Opponents of female preachers sometimes cite 1 Corinthians
14:34-35 to support their beliefs:
"Let your women keep silence in the churches: for it is
not permitted unto them to speak; but they are commanded to be
under obedience, as also saith the law.
"And if they will learn anything, let them ask their husbands
at home: for it is a shame for women to speak in the church."
Supporters of female ministers argue that the scripture is
taken out of context, and that the Bible is filled with references
to women serving God as ministers.
"A woman can teach Sunday school. She can be a speaker.
She can even be the superintendent of Sunday school, but the problem
comes when she says that she's been called to preach," said
Rev. Gina Stewart, pastor of Christ Missionary Baptist Church.
Stewart, 38, became the first woman elected to serve a black
Baptist congregation in Shelby County in March 1995. She was the
second woman elected to lead one of more than 500 Baptist churches
in the county. Her church has a congregation of 1,100.
Each Sunday, Stewart's church is packed with men, women and
children, many of whom were members when she was elected in 1995.
She clearly has the support of her congregation.
A common practice in the church is an early morning greeting,
in which members walk through the church to hug or shake hands
with other members and visitors. Stewart was embraced and hugged
and called on from all sides one recent Sunday morning.
About the acceptance she found in her church, Stewart said,
"I think it's a good thing, but even more, it's a God thing."
She sees God working in her ministry, she said.
Rev. Melvin Lee, a member of the ministerial association and
pastor of Macedonia Missionary Baptist Church-Hyde Park, said
he believes it's time for black women to be accepted as ministers.
"The Bible said, 'Whosoever will, let him come.' We don't
restrict that to say that only men can be saved," Lee said.
"How can we testify that God can do anything, and then say
God can't call women to preach?' "
Mills at Greater Harvest COGIC said she no longer expects people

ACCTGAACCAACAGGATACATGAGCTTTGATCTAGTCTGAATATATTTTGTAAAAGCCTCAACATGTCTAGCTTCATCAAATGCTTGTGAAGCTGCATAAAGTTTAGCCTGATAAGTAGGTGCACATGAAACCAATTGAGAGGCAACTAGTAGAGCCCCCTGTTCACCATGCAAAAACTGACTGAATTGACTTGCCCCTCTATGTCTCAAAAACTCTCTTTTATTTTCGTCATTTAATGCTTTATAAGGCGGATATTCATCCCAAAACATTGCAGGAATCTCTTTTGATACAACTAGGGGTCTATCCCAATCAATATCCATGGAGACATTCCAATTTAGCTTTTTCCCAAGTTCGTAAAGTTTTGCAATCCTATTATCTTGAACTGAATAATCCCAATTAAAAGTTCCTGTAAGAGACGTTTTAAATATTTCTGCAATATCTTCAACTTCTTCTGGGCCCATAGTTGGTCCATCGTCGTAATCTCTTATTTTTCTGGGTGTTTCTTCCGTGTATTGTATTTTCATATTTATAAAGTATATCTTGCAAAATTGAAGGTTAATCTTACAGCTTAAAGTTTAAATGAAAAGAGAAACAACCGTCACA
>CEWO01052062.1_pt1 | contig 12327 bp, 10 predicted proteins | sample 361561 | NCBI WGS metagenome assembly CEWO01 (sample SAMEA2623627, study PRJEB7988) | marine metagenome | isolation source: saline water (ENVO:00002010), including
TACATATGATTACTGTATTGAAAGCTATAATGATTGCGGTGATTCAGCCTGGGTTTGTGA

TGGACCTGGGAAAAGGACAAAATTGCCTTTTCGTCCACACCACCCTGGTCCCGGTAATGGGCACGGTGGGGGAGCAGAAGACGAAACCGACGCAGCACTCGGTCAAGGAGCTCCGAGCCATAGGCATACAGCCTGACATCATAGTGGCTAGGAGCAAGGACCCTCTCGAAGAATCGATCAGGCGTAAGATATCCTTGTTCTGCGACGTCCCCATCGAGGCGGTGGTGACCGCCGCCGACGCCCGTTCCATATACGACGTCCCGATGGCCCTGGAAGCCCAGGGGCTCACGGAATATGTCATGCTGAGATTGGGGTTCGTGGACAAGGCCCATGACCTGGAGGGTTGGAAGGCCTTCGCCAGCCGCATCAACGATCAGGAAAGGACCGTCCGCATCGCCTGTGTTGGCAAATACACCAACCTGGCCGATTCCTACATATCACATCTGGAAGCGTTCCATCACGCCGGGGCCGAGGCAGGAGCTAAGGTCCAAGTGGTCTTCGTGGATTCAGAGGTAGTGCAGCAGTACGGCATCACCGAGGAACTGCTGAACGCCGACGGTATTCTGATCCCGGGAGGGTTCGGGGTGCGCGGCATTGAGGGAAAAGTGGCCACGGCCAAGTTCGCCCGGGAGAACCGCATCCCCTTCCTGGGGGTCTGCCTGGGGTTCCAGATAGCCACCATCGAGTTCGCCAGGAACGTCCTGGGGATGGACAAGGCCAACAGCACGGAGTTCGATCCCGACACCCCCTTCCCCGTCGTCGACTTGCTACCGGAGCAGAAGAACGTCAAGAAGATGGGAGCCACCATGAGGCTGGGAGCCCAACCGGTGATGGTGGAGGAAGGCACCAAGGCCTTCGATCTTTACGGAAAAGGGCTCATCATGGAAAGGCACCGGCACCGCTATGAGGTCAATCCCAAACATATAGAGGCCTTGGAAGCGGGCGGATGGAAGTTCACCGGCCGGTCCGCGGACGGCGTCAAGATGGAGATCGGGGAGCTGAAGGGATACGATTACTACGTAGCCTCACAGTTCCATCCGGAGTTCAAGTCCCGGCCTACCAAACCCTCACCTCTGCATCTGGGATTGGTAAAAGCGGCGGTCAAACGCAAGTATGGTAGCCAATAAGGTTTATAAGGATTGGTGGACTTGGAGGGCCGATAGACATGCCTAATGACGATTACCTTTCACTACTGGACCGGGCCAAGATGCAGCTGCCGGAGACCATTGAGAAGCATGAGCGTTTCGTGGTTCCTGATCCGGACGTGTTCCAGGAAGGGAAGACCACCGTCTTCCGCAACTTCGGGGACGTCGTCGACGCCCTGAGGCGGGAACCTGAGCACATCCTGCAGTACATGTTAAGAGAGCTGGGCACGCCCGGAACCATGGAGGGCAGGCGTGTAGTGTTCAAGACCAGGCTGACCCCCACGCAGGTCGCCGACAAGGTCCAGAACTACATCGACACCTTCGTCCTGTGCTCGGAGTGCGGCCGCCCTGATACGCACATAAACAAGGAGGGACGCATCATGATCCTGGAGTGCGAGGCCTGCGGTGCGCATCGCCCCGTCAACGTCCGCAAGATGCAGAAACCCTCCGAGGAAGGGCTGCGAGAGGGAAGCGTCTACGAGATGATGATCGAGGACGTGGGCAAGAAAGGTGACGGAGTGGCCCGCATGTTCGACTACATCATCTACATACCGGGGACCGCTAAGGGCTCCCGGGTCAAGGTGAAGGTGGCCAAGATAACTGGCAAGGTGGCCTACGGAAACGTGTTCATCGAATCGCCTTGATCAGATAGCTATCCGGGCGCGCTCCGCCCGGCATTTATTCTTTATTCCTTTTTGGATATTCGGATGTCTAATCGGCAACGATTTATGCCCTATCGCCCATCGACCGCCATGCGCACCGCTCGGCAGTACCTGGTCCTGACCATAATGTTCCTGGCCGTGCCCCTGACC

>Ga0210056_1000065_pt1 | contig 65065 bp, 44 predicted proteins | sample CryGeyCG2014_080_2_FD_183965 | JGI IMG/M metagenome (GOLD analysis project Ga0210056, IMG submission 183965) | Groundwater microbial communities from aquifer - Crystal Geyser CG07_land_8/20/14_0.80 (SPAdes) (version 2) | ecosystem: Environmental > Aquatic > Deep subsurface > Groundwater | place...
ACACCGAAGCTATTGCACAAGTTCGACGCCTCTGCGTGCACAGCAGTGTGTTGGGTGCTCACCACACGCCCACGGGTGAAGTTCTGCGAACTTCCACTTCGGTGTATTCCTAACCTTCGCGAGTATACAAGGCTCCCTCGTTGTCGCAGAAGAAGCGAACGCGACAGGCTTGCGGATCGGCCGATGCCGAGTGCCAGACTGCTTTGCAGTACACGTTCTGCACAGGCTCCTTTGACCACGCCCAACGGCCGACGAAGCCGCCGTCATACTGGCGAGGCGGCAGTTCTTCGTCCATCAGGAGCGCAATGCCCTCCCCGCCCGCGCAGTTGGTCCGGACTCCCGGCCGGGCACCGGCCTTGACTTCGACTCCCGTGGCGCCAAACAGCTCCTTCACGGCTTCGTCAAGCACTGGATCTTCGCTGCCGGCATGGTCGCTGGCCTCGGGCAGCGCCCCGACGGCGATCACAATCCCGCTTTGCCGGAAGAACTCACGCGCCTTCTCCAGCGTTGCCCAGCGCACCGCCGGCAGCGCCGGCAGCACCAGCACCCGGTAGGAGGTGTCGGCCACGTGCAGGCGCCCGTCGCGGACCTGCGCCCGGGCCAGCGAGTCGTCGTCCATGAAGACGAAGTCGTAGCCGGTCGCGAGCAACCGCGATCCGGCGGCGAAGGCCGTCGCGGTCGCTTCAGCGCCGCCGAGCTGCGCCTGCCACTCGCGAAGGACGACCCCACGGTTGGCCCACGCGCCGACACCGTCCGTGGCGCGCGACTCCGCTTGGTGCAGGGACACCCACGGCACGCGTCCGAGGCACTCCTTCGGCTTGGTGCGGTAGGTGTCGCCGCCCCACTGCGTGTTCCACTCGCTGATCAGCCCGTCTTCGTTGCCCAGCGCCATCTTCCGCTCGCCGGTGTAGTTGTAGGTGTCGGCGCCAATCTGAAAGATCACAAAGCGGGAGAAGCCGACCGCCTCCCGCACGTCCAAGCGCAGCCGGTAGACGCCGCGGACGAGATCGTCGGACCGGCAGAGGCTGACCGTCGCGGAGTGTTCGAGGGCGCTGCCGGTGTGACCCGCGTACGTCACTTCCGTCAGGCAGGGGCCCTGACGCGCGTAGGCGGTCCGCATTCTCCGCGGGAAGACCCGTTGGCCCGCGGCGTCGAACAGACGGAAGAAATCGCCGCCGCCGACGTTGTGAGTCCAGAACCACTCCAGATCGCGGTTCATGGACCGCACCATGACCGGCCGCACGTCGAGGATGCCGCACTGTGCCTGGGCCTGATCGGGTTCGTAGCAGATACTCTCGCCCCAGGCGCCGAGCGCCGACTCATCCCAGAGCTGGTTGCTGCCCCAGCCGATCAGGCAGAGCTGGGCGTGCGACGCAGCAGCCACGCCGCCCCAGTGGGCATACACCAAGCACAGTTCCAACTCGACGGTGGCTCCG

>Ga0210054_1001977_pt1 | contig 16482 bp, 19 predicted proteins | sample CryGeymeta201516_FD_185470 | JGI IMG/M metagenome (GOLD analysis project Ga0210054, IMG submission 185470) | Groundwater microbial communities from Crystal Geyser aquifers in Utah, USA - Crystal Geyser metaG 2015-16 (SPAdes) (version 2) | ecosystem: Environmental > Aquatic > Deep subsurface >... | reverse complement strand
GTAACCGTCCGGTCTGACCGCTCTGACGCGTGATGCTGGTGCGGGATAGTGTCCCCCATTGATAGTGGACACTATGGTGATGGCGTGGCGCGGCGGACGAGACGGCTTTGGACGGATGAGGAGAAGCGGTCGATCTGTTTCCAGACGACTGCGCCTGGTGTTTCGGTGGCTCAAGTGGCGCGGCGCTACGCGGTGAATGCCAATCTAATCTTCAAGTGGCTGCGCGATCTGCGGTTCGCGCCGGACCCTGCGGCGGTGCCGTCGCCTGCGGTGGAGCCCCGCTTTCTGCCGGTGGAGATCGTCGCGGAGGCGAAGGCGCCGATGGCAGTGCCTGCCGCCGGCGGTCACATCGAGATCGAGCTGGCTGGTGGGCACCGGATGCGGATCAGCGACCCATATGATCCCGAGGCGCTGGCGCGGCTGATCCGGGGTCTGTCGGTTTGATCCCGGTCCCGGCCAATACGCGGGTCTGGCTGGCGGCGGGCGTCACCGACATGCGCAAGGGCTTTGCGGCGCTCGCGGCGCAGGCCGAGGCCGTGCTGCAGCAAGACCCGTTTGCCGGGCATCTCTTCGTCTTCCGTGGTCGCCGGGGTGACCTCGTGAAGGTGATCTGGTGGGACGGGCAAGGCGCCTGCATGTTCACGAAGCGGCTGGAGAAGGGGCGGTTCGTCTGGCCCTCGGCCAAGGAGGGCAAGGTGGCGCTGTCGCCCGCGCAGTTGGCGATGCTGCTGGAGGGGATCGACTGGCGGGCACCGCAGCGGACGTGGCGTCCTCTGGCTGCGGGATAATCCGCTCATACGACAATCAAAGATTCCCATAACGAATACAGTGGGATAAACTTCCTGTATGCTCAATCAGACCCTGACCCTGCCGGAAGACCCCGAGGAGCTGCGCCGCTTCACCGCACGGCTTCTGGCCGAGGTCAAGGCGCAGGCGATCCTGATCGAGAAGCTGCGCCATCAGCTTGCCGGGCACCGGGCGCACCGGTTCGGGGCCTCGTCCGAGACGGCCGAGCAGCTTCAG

to accept her, as she did early in her ministry. Women called
to preach are answering God, not men, she said.
"My ministry is bigger than any denomination," Mills
said. "Ministry is more than a pulpit."
Rev. Rosalyn Nichols, 35, associate pastor at Metropolitan
Baptist Church, said she has been encouraged by other female ministers,
and men in her church.
"When I acknowledged my call, nobody said to me, 'You
can't because you're a woman,' " Nichols said. Rev. Fred
C. Lofton is the pastor at Metropolitan.
The African Methodist Episcopal Church has taken the lead in
giving ordained women a place in the church.
Rev. Helen Rogers of Bethel AME Church was ordained elder,
a position similar to a minister, in September. She is an associate
pastor at Bethel.
Rogers said women must serve when they are called.
"I had a hunger," Rogers said. "After a while,
the word became so nourishing that I hungered for it and couldn't
get enough. It all fell into place."
The AME church also has a rigorous five-year training program
for candidates who want to enter the ministry. Men and women must
pass each step of the program before being given leadership.
"We have had women doing ministry from almost our inception,
throughout the two hundred years (of) the church," said Charles
E. Ware, pastor of Bethel, which has two other women now going
through training. "We've never denied that they have been
Rogers is among the numerous women the AME church has ordained
over the years, including Rev. Benita Granberry, 42, of St. Andrew
AME Church, who also serves as on-call chaplain at the Regional
Medical Center at Memphis.
Granberry said she has had no difficulties in her ministry.
"It's been a male-dominated area for so long, and some
people's minds are simply not going to change," Granberry
said. "If God truly has called you to the ministry, the Lord
will make a way."
Rev. Deborah Thomas Dennie, an elder of Avery Chapel AME Church,
is considered one of the pioneering female preachers in Memphis.
She said she was called to the ministry in 1977; in 1980 she answered
Dennie, a fourth-generation AME, said she believes more women
will continue to accept the call.
"I think things are better because women are not cowering
down to these negative views," Dennie said.
Rev. Sharon Karamoko, 45, is senior pastor at Good Samaritan
United Methodist Church, which has a biracial congregation of
The daughter of a retired Baptist minister, Karamoko said women
must move beyond the controversy.
"Society is still very much patriarchal, but when God
starts stirring the water, people can't stop it," Karamoko
Sybil Mitchell said she prays her move to enter the ministerial
association served its purpose.
"Suppose that all the women who say they were called to
preach are wrong," Mitchell said. "When those women
stand before Him, they'll have all these people standing behind
them who have been saved. I don't think that would be too bad."
(Debra Elliott is a staff writer at The Commercial Appeal in
Send a Letter to the Editor about This
Story | Start or Join A Discussion about This Story
Send the URL (Address)
of This Story to A Friend:
Abilene Reporter-News / Texnews / E.W. Scripps Publications